Young Jews tend to view themselves as Americans first and Jewish second...
Secular Jews choose a non-religious path deliberately... They will reject any message or messenger that comes across as overtly religious. At the same time, it is imperative not to mistake young Jews' rejection of traditional models of Jewish life for a lack of interest in Judaism. They are interested in exploring their Jewish identity, but on their terms.
Young Jews desperately want peace... [P]eace is a high priority, much more so than security. They recoil at images and words of conflict and respond positively to any plea for peace.

Luntz summarizes the take-away lessons for marketing Israel to youth:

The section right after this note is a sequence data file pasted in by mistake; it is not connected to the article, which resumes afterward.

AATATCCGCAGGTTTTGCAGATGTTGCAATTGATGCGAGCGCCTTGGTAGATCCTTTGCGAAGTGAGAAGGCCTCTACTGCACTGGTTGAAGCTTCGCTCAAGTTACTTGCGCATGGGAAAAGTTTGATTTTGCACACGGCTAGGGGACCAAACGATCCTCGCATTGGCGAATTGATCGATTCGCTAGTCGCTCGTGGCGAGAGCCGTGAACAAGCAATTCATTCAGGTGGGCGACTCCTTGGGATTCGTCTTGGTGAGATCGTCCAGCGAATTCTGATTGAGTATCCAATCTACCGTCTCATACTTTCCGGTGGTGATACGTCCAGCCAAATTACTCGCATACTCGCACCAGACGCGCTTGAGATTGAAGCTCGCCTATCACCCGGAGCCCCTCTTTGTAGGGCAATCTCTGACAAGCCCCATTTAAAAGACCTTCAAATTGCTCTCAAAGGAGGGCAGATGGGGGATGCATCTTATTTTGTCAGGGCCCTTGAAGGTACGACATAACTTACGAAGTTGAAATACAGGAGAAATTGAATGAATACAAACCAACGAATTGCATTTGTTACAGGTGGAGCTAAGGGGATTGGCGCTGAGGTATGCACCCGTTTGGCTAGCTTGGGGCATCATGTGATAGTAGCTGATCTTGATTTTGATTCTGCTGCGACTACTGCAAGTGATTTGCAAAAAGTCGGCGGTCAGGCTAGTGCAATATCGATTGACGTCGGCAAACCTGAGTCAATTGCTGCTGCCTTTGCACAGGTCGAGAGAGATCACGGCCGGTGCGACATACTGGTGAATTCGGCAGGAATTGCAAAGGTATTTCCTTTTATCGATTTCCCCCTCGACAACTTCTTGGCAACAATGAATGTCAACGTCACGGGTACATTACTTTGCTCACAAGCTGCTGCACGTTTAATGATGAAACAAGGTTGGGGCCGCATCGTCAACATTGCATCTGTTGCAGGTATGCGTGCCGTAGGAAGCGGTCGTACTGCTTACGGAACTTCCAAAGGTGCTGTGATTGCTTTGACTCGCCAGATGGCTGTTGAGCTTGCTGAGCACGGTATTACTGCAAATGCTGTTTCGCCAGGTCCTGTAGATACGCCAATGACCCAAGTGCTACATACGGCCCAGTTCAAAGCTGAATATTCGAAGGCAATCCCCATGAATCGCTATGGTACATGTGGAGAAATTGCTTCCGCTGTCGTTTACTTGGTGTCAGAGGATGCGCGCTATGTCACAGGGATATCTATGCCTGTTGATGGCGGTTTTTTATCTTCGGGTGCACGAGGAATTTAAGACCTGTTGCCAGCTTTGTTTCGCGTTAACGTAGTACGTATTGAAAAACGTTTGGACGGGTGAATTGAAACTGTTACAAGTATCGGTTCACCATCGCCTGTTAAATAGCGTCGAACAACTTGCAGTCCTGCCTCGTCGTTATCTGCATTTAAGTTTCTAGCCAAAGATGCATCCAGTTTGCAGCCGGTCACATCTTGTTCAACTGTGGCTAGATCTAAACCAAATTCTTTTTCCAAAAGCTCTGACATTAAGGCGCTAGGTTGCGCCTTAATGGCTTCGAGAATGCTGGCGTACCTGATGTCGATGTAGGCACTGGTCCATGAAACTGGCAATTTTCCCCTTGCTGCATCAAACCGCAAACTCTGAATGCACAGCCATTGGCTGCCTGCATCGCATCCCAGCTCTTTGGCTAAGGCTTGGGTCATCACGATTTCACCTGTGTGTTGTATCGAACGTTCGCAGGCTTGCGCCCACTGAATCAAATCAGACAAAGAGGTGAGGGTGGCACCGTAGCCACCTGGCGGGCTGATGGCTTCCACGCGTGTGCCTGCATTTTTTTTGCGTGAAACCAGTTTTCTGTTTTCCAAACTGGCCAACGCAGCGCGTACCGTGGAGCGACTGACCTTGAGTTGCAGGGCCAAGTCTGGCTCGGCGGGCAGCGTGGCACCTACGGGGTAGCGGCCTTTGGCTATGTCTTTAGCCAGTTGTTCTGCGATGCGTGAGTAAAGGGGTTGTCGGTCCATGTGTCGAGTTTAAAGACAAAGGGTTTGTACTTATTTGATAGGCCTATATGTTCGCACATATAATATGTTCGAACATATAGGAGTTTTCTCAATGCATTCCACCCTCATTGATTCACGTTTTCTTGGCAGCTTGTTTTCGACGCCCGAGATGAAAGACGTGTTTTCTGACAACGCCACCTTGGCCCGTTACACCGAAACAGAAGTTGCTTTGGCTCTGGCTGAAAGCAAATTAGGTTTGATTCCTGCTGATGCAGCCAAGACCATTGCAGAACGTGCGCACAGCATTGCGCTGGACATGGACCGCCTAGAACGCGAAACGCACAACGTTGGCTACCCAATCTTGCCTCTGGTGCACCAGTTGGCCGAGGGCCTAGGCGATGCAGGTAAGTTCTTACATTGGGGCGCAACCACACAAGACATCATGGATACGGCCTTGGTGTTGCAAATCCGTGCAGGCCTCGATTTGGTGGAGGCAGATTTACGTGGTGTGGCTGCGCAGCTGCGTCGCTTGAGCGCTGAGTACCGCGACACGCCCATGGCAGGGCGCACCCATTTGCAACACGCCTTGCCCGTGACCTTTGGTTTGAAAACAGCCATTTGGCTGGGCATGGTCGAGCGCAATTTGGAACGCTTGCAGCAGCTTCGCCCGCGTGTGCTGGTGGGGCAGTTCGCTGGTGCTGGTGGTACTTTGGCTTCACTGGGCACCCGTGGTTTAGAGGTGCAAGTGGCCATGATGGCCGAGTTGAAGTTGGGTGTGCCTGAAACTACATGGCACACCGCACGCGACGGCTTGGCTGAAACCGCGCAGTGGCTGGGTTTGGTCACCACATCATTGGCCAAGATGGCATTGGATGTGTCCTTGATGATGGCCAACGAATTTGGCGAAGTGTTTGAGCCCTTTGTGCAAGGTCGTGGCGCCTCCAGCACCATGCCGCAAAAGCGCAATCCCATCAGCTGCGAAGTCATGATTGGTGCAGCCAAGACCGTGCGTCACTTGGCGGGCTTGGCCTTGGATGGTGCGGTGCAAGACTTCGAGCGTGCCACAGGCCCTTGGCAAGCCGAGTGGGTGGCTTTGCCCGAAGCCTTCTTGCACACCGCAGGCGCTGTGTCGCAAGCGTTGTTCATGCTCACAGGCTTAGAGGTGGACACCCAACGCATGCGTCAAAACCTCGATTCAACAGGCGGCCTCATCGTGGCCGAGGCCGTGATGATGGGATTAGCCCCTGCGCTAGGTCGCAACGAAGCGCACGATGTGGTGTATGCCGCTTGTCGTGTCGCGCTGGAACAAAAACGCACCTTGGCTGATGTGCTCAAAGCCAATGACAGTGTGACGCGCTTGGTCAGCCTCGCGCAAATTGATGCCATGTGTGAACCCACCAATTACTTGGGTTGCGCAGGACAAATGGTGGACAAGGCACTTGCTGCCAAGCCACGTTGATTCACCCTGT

Less is more. Make your point quickly or it won't be made at all.
Capture their attention. This audience is inundated by marketing. Competition is intense. Relying on old messages such as "Israel is a good nation" or "all Jews should support Israel" will not be heard or remembered.
Talk peace.
Facts are more important than slogans. This audience wants a historical road map that brings them to their own conclusion – not a supposition forced upon them.
Relate both Jewish and Israel messaging to America.
Overtly religious appeals will fail.
Use visuals more than dense copy or worse, donor lists...
Ask for their participation. Give them a chance to do something but don't demand it.

Some of this (e.g. use visuals) is just simple marketing common sense. But other points -- especially "talk peace" and "facts are more important than slogans" -- appear blindingly obvious to my under-30 eyes, and yet seem completely at odds with much of the pro-Israel messaging I see.